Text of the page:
“Specialists meet patients: Advanced therapies in Parkinson’s disease”, is the title of the seminar open to patients and their families. The seminar is also open to all those who wish to know more about this disease and is organized by the Neuro Center at Humanitas on Saturday November 26th from 10 to 12 and marks the occasion of the national Day of Parkinson’s.
Participants will meet with the specialists at the Neuro Center that illustrate the latest therapies and will also be available to answer questions.
The Neuro Center is a center specializing in the diagnosis and treatment of neurological disorders, from degenerative diseases to cerebro-vascular, requiring a neurosurgical approach. In addition to clinical work, the center carries out important research aimed to provide the most accurate diagnosis early on and to develop new therapeutic strategies for patients, in light of the results of laboratory research.
The brain pacemaker implantation
Thanks to drug therapy it is possible to control the symptoms of Parkinson’s. Another therapeutic alternative is represented by deep brain stimulation techniques. This calls for the implant of a pacemaker brain in patients with involuntary movements such as tremors, or with blocked movement. The installation of these systems allows you to modulate the activity of the areas affected by Parkinson’s disease or other movement disorders.
What stage is the research at?
Humanitas is involved in several research projects, including a study of the causes of dementia, which occurs in the advanced stage of the disease in 30% of cases. They are studying the indicators that help us understand which patients are more likely to develop early dementia. There are several therapies available to treat the symptoms of Parkinson’s, but there is much work to do to figure out if and how we can prevent the onset of the disease. Studies are focusing on the autonomic nervous system and specifically on the nerves that go to the heart, because early alterations of these nerve bundles can be connected with the risk of developing dementia.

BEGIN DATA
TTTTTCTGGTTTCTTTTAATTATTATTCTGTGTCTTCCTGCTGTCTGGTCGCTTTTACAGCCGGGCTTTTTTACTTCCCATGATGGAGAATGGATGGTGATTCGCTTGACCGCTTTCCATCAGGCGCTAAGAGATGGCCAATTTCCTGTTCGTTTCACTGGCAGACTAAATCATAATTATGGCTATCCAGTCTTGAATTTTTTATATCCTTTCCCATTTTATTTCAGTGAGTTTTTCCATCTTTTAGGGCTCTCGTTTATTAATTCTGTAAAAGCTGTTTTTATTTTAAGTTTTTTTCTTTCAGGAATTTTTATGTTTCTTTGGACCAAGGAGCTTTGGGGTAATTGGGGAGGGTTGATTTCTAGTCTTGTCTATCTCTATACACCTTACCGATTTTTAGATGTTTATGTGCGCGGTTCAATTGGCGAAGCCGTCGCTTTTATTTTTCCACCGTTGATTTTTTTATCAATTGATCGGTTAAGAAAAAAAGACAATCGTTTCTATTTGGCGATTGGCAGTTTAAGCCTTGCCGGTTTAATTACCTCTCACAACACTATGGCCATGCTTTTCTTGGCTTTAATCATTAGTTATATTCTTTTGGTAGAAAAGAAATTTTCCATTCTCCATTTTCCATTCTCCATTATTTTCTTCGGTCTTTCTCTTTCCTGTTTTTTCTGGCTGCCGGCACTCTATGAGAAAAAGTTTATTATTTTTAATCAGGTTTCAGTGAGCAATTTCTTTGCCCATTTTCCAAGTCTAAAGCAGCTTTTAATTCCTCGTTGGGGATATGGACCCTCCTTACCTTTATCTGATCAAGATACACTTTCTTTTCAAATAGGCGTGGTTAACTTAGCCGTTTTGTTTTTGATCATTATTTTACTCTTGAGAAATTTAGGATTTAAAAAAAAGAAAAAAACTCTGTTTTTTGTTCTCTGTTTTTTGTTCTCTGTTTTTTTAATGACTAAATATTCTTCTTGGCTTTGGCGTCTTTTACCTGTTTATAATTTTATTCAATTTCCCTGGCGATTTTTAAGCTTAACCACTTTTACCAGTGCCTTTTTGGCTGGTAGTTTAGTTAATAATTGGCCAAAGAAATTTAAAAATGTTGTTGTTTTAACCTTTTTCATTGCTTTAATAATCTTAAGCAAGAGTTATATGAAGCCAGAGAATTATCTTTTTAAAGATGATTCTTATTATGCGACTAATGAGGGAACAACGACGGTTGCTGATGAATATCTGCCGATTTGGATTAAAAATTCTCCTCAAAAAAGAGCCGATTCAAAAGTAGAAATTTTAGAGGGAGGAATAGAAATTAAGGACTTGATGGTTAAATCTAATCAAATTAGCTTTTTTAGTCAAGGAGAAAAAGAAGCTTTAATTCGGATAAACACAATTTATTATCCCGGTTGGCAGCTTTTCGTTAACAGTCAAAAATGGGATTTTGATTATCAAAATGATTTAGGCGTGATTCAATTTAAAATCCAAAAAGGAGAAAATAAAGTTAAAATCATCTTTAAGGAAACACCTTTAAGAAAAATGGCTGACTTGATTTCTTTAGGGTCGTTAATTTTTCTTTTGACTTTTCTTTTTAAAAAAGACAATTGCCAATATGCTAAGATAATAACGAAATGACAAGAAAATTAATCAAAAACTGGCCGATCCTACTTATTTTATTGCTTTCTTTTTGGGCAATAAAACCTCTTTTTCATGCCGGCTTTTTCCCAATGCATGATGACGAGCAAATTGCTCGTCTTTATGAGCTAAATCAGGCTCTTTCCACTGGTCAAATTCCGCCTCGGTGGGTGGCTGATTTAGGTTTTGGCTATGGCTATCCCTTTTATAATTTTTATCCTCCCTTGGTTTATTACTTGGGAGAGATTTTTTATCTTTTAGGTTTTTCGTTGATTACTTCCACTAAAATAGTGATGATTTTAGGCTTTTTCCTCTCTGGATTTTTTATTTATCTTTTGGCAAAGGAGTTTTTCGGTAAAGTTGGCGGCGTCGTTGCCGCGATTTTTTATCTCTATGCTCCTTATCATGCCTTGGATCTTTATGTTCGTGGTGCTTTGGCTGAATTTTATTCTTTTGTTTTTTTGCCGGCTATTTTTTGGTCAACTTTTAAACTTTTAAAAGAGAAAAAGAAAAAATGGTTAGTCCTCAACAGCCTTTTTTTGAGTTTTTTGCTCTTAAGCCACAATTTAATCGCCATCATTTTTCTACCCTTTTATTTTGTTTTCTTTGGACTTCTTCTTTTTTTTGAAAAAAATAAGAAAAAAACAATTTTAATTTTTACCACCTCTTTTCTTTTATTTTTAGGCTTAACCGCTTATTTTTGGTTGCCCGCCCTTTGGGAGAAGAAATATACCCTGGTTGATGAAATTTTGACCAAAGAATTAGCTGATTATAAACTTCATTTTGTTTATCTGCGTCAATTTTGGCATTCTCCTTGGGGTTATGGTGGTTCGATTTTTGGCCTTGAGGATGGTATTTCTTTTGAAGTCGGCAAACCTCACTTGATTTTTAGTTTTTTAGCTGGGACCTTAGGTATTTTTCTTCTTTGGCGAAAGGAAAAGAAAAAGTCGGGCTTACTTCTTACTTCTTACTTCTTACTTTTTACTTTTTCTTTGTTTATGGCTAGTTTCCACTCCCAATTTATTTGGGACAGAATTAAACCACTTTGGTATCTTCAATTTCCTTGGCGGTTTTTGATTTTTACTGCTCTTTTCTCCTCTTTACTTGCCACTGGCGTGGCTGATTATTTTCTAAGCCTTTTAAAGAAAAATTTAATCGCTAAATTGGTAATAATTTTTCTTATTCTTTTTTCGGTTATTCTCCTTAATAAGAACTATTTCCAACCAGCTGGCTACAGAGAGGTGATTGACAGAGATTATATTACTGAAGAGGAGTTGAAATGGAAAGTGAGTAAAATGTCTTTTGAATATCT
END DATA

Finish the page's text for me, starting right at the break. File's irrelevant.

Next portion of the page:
Parkinson’s disease is a neurodegenerative disease caused by the progressive death of nerve cells in a specific area which through the neurotransmitter dopamine, control our body movements. Typical symptoms of the disease include: tremor, stiffness, slowness of movement and in advanced stages, dementia.
The causes of the disease are still unknown, although it can be reduced to environmental and genetic factors.
There are approximately 300,000 patients with Parkinson’s in Italy alone, many of which are men over 60. However, today’s opportunity to diagnose the disease early, from the first symptoms, is leading to a gradual lowering of this age statistic.